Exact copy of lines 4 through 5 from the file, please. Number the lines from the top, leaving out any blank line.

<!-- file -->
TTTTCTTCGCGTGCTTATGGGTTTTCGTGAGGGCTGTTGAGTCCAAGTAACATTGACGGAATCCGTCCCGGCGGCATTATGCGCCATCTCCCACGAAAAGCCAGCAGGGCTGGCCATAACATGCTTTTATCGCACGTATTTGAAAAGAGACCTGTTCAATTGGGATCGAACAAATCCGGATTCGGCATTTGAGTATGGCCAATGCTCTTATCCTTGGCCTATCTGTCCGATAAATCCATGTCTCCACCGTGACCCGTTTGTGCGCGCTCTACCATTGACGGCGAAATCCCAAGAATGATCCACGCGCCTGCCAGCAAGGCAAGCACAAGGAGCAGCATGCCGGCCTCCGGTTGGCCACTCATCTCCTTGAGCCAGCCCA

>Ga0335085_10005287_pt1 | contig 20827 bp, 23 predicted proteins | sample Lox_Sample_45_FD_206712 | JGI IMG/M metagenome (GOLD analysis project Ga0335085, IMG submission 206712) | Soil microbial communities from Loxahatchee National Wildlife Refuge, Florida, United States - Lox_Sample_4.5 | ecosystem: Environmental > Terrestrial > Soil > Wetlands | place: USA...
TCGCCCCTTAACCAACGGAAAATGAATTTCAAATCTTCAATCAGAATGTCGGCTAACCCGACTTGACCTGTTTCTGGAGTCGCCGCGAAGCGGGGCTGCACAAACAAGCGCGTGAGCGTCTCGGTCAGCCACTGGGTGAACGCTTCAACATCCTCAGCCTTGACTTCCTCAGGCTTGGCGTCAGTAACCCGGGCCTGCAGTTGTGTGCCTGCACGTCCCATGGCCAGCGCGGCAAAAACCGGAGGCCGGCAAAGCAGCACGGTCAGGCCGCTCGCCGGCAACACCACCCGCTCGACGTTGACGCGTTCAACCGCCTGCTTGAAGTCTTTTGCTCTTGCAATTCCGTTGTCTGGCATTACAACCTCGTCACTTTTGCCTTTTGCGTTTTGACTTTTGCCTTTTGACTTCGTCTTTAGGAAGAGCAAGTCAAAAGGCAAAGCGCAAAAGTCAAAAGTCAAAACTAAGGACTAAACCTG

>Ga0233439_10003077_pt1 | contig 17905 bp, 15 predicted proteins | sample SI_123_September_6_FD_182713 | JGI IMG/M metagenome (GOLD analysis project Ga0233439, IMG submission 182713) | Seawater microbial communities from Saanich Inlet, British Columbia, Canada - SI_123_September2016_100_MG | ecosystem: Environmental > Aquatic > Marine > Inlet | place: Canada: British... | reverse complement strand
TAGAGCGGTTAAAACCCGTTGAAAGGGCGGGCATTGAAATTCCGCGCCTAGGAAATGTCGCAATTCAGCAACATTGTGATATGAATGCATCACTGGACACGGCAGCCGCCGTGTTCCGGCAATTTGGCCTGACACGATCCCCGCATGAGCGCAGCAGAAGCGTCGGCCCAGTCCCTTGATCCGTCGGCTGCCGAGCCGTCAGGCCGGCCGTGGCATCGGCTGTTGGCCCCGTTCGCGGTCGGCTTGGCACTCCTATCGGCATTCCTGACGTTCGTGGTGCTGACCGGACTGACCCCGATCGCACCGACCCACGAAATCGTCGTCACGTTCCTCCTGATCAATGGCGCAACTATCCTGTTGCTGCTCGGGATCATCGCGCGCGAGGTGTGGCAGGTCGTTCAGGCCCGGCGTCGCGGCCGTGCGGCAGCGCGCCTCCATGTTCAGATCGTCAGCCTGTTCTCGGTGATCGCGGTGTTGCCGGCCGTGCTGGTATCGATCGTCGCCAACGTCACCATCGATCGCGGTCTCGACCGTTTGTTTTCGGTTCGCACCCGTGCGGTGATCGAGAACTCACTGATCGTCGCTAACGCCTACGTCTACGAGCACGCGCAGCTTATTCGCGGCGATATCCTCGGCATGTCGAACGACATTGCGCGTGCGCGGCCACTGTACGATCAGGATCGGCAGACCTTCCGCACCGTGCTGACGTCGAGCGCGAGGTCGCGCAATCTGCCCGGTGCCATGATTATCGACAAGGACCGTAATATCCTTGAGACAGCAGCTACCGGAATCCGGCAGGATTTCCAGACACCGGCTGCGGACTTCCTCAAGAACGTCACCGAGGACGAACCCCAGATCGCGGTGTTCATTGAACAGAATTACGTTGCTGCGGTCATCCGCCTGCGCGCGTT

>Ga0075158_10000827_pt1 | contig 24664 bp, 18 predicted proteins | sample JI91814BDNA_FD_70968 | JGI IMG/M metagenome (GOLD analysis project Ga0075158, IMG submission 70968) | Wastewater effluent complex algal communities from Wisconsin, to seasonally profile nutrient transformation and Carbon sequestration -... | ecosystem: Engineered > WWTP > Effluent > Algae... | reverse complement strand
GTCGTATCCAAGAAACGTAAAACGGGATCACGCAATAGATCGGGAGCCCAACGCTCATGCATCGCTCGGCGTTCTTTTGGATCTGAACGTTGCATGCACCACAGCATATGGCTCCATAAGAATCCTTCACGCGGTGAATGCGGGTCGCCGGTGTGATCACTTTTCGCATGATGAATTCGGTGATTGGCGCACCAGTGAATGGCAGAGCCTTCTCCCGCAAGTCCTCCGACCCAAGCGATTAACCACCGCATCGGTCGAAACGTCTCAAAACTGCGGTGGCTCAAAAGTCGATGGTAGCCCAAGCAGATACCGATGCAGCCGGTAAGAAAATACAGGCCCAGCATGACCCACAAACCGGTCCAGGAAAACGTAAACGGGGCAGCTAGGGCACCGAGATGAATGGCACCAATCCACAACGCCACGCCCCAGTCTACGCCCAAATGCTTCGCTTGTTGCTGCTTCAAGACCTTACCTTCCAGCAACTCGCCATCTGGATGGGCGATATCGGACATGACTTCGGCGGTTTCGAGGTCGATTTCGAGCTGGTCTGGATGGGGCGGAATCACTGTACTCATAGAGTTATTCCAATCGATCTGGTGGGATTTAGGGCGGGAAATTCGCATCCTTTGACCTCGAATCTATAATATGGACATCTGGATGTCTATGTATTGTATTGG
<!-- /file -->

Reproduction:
>Ga0233439_10003077_pt1 | contig 17905 bp, 15 predicted proteins | sample SI_123_September_6_FD_182713 | JGI IMG/M metagenome (GOLD analysis project Ga0233439, IMG submission 182713) | Seawater microbial communities from Saanich Inlet, British Columbia, Canada - SI_123_September2016_100_MG | ecosystem: Environmental > Aquatic > Marine > Inlet | place: Canada: British... | reverse complement strand
TAGAGCGGTTAAAACCCGTTGAAAGGGCGGGCATTGAAATTCCGCGCCTAGGAAATGTCGCAATTCAGCAACATTGTGATATGAATGCATCACTGGACACGGCAGCCGCCGTGTTCCGGCAATTTGGCCTGACACGATCCCCGCATGAGCGCAGCAGAAGCGTCGGCCCAGTCCCTTGATCCGTCGGCTGCCGAGCCGTCAGGCCGGCCGTGGCATCGGCTGTTGGCCCCGTTCGCGGTCGGCTTGGCACTCCTATCGGCATTCCTGACGTTCGTGGTGCTGACCGGACTGACCCCGATCGCACCGACCCACGAAATCGTCGTCACGTTCCTCCTGATCAATGGCGCAACTATCCTGTTGCTGCTCGGGATCATCGCGCGCGAGGTGTGGCAGGTCGTTCAGGCCCGGCGTCGCGGCCGTGCGGCAGCGCGCCTCCATGTTCAGATCGTCAGCCTGTTCTCGGTGATCGCGGTGTTGCCGGCCGTGCTGGTATCGATCGTCGCCAACGTCACCATCGATCGCGGTCTCGACCGTTTGTTTTCGGTTCGCACCCGTGCGGTGATCGAGAACTCACTGATCGTCGCTAACGCCTACGTCTACGAGCACGCGCAGCTTATTCGCGGCGATATCCTCGGCATGTCGAACGACATTGCGCGTGCGCGGCCACTGTACGATCAGGATCGGCAGACCTTCCGCACCGTGCTGACGTCGAGCGCGAGGTCGCGCAATCTGCCCGGTGCCATGATTATCGACAAGGACCGTAATATCCTTGAGACAGCAGCTACCGGAATCCGGCAGGATTTCCAGACACCGGCTGCGGACTTCCTCAAGAACGTCACCGAGGACGAACCCCAGATCGCGGTGTTCATTGAACAGAATTACGTTGCTGCGGTCATCCGCCTGCGCGCGTT